The Guy Who Wrote The Book About New Hampshire Election Fraud Thinks Trump's Claim Is Bonkers

“While they’re at it, can they find out who really killed Nicole Brown Simpson?”

Republicans in New Hampshire, including one operative who wrote an autobiographical book on election fraud, say that President Donald Trump’s insistence that he lost the state because of a surge of illegal voting is not just bunk but pernicious.

“While they’re at it, can they find out who really killed Nicole Brown Simpson?” asked Allen Raymond, the author of the book How to Rig an Election and a three-month veteran of federal prison for his role in the 2002 New Hampshire Senate election phone-jamming scandal. “The conspiracy being alleged would be on the scale of the Manhattan Project.”

The reactions come just days after Trump privately told a group of senators that he believed he would have won the Granite State in the 2016 election had it not been for “thousands” of people brought in by bus from Massachusetts to vote illegally. According to sources, the senators in the room were left “uncomfortable” by the remarks, considering there is no credible evidence that such fraud occurred and since Trump still ended up in the White House despite losing New Hampshire and the popular vote.

This is delusional." Fergus Cullen, former chair of New Hampshire Republican Party

But the administration persisted. On Sunday, a top Trump aide, Stephen Miller, continued to assert illegal voters were bussed in and that operatives working in the state were well aware of the conspiracy.

“I can tell you that this issue … is widely known by anyone who’s worked in New Hampshire politics. It’s very real, it’s very serious,” Miller said.

In fact, those who have worked in New Hampshire politics said they are utterly perplexed by what Miller is discussing.

“This is delusional,” said Fergus Cullen, the former chair of the New Hampshire Republican Party. “It is completely and utterly false and shouldn’t be taken seriously by anybody. Stephen Miller said anyone who has been involved in New Hampshire elections knows about this stuff. That is completely at odds with the truth. The truth is everyone involved in New Hampshire knows this stuff doesn’t happen.”

There are both benign and non-benign explanations for why Trump and his aides continue to push these claims. New Hampshire does allow for same-day voter registration, Cullen noted, and it is possible for people to show up on Election Day, say they’re a resident, register to vote and cast a ballot. But you still have to sign an affidavit saying that you’re a resident. And in the entirety of the time that New Hampshire has had this system, there has never been evidence of the widespread fraud that Trump is alleging.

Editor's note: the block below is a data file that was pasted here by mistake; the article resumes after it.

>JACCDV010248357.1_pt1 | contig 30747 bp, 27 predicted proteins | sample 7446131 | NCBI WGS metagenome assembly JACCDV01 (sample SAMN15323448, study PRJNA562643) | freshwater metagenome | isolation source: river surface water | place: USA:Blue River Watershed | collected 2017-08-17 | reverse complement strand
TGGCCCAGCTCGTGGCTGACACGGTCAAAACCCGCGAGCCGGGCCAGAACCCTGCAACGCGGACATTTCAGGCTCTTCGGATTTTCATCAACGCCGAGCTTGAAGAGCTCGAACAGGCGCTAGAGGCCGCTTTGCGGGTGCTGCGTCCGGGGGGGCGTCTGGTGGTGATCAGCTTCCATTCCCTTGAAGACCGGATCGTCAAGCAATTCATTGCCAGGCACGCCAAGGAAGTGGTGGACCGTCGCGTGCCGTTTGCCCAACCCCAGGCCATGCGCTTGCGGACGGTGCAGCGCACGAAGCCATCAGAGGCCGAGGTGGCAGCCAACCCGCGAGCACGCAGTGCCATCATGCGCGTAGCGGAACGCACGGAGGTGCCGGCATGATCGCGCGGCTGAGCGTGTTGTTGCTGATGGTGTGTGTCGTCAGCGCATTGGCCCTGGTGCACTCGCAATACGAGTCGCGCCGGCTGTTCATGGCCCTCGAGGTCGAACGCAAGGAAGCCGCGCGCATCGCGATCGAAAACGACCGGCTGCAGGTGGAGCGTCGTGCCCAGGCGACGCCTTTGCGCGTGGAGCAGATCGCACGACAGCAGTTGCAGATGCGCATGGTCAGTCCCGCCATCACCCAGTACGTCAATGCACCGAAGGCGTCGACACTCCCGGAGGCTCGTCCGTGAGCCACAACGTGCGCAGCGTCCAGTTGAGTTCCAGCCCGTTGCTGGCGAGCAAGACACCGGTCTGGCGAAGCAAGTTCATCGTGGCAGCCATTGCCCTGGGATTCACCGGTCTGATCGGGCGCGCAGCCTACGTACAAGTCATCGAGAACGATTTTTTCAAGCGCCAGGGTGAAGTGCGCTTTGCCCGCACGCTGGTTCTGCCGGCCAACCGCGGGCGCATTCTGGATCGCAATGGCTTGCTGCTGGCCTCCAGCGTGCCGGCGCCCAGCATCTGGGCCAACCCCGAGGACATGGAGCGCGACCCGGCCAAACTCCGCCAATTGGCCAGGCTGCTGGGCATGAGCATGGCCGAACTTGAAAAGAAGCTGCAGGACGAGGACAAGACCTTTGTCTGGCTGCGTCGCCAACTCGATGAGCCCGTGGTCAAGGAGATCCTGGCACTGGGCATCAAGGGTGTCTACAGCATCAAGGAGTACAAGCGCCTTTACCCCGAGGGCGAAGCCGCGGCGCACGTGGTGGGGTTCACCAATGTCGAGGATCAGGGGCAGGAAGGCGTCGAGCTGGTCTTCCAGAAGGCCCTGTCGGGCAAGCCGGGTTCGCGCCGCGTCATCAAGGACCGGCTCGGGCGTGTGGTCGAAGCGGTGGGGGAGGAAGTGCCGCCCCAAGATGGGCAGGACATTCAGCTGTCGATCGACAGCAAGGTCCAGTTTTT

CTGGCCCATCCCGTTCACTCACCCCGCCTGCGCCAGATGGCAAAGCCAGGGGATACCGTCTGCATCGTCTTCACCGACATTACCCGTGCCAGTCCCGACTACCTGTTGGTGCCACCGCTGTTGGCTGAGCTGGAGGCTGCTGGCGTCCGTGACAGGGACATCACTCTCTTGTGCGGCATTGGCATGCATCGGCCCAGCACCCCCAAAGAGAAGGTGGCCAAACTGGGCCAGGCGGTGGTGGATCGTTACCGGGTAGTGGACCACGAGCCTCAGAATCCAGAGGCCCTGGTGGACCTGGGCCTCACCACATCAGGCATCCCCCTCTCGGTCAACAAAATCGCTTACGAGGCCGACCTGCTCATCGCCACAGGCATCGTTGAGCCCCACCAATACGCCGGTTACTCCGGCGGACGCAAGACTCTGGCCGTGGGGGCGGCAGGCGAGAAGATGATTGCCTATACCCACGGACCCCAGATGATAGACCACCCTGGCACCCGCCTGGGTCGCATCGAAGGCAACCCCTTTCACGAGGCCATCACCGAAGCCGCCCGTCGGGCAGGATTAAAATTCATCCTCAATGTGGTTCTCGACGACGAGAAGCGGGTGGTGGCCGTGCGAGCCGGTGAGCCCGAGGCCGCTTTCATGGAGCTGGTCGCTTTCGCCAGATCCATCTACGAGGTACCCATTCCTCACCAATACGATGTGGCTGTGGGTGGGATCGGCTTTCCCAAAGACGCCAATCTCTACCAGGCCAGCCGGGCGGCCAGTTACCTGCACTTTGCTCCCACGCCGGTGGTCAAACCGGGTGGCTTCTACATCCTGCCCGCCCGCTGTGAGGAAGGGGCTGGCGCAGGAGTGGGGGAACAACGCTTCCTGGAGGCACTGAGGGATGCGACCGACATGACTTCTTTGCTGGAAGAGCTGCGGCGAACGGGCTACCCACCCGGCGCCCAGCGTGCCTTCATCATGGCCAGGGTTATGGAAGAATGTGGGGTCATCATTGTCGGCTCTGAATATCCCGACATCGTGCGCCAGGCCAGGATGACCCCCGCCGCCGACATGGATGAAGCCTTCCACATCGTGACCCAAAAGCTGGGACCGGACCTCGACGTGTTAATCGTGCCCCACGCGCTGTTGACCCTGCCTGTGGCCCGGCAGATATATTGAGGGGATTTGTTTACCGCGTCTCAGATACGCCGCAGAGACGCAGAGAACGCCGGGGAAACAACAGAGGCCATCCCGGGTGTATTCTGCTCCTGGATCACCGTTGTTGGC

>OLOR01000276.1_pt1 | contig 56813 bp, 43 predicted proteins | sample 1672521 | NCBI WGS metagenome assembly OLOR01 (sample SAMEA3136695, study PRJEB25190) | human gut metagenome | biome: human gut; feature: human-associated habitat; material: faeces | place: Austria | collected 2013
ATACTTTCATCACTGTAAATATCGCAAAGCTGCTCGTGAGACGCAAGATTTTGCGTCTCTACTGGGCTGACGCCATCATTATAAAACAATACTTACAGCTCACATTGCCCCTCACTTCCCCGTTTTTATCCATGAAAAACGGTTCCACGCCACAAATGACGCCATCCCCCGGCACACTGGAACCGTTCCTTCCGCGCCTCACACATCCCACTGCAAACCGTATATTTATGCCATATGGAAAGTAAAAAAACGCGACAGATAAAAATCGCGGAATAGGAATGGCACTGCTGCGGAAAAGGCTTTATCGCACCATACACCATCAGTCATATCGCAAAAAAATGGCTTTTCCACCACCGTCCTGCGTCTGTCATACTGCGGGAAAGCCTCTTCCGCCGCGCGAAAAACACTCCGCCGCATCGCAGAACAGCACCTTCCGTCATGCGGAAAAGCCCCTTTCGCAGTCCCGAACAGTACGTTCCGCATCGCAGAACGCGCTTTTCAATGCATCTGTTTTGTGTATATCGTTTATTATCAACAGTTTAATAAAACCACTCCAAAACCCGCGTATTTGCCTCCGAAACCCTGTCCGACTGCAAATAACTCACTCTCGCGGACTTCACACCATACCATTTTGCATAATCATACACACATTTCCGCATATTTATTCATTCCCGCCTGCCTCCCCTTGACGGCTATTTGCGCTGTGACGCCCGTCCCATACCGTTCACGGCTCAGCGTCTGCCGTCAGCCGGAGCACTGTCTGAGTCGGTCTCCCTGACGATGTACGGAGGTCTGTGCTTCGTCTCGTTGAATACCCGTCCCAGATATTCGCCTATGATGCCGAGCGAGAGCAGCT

“No one has snapped a picture of a bus unloading people at a polling station,” said Cullen.

As Raymond noted, even in the relatively few instances of people committing voting fraud, it doesn’t always follow that it’s a Democrat behind the act. And as for the idea that people might be registered to vote in two states ― which Trump surrogate Kris Kobach, the Kansas secretary of state, highlighted Monday in a CNN interview as uniquely problematic ― that is merely a reflection of current demographic realities.

“People move and register to vote, or share a name, or a name and a birth date, or all of those while living in the same town or city,” Raymond said. “Those instances don’t constitute voter fraud but are indications of how the world works within an imperfect system.”

Trump’s aides certainly know this, since some of them are registered to vote in multiple states. All of which has led others to suggest that Trump’s continued focus on voter fraud is not some sort of bruised-ego response to having lost the popular vote, but rather an attempt to lay the predicate for a national voter ID movement. Michael Biudno, another New Hampshire GOP operative who’s worked on multiple campaigns there, hinted this was the point in a tweet on Monday afternoon.

For now, Raymond said, Trump would be better served in having his Department of Justice investigate his specific claims. And should they fail to do so, or fail to come up with evidence that fraud exists on the scale alleged ― as Raymond suspects ― it would inject a dose of sanity back into the conversation.

“As I am a felon who was incarcerated after taking ownership of my conduct in NH in 2002, and being one who prizes our republic and the freedoms and responsibilities with which it is accompanied ― I encourage President Trump and the proper authorities to mount a full-scale investigation in order to identify and prosecute the perpetrators and conspirators involved in the election fraud,” Raymond said. “I have great faith in the rule of law; the law being king, and trust the President to see to the end that the law is upheld and violators are brought to justice for the sake of the republic.”

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